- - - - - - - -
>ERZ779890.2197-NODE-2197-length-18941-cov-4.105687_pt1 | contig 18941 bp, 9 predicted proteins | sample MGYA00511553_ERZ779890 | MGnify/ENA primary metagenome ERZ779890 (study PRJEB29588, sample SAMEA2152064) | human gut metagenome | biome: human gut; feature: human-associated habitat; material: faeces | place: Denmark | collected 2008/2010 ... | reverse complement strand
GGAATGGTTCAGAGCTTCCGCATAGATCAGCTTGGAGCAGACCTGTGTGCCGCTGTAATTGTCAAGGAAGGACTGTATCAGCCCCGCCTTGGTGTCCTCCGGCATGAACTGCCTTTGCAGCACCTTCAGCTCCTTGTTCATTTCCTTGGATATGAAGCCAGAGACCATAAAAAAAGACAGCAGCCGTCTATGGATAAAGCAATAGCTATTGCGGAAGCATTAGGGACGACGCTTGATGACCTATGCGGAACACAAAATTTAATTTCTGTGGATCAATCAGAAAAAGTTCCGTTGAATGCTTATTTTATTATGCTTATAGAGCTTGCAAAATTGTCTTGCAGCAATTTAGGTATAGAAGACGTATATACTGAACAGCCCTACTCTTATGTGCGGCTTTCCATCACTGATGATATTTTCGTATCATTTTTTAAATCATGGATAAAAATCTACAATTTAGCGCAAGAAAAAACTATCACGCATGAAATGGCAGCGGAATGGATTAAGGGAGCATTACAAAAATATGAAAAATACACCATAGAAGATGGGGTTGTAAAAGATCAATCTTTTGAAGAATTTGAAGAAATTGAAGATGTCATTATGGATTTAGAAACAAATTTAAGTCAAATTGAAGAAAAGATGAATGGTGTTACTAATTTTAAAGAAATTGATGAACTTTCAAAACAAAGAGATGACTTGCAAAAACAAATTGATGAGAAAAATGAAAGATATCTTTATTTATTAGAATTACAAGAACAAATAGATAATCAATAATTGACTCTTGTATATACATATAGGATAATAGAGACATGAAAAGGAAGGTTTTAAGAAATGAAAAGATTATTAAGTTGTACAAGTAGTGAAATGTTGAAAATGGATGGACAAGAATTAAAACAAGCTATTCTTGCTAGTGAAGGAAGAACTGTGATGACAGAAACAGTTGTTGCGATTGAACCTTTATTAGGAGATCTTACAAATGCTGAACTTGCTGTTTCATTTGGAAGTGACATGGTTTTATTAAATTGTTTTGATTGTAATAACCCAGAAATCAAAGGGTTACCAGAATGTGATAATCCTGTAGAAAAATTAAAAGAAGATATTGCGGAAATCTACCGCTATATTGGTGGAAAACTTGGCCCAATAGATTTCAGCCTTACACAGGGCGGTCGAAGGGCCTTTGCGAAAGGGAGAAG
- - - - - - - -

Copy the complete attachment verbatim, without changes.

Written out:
>ERZ779890.2197-NODE-2197-length-18941-cov-4.105687_pt1 | contig 18941 bp, 9 predicted proteins | sample MGYA00511553_ERZ779890 | MGnify/ENA primary metagenome ERZ779890 (study PRJEB29588, sample SAMEA2152064) | human gut metagenome | biome: human gut; feature: human-associated habitat; material: faeces | place: Denmark | collected 2008/2010 ... | reverse complement strand
GGAATGGTTCAGAGCTTCCGCATAGATCAGCTTGGAGCAGACCTGTGTGCCGCTGTAATTGTCAAGGAAGGACTGTATCAGCCCCGCCTTGGTGTCCTCCGGCATGAACTGCCTTTGCAGCACCTTCAGCTCCTTGTTCATTTCCTTGGATATGAAGCCAGAGACCATAAAAAAAGACAGCAGCCGTCTATGGATAAAGCAATAGCTATTGCGGAAGCATTAGGGACGACGCTTGATGACCTATGCGGAACACAAAATTTAATTTCTGTGGATCAATCAGAAAAAGTTCCGTTGAATGCTTATTTTATTATGCTTATAGAGCTTGCAAAATTGTCTTGCAGCAATTTAGGTATAGAAGACGTATATACTGAACAGCCCTACTCTTATGTGCGGCTTTCCATCACTGATGATATTTTCGTATCATTTTTTAAATCATGGATAAAAATCTACAATTTAGCGCAAGAAAAAACTATCACGCATGAAATGGCAGCGGAATGGATTAAGGGAGCATTACAAAAATATGAAAAATACACCATAGAAGATGGGGTTGTAAAAGATCAATCTTTTGAAGAATTTGAAGAAATTGAAGATGTCATTATGGATTTAGAAACAAATTTAAGTCAAATTGAAGAAAAGATGAATGGTGTTACTAATTTTAAAGAAATTGATGAACTTTCAAAACAAAGAGATGACTTGCAAAAACAAATTGATGAGAAAAATGAAAGATATCTTTATTTATTAGAATTACAAGAACAAATAGATAATCAATAATTGACTCTTGTATATACATATAGGATAATAGAGACATGAAAAGGAAGGTTTTAAGAAATGAAAAGATTATTAAGTTGTACAAGTAGTGAAATGTTGAAAATGGATGGACAAGAATTAAAACAAGCTATTCTTGCTAGTGAAGGAAGAACTGTGATGACAGAAACAGTTGTTGCGATTGAACCTTTATTAGGAGATCTTACAAATGCTGAACTTGCTGTTTCATTTGGAAGTGACATGGTTTTATTAAATTGTTTTGATTGTAATAACCCAGAAATCAAAGGGTTACCAGAATGTGATAATCCTGTAGAAAAATTAAAAGAAGATATTGCGGAAATCTACCGCTATATTGGTGGAAAACTTGGCCCAATAGATTTCAGCCTTACACAGGGCGGTCGAAGGGCCTTTGCGAAAGGGAGAAG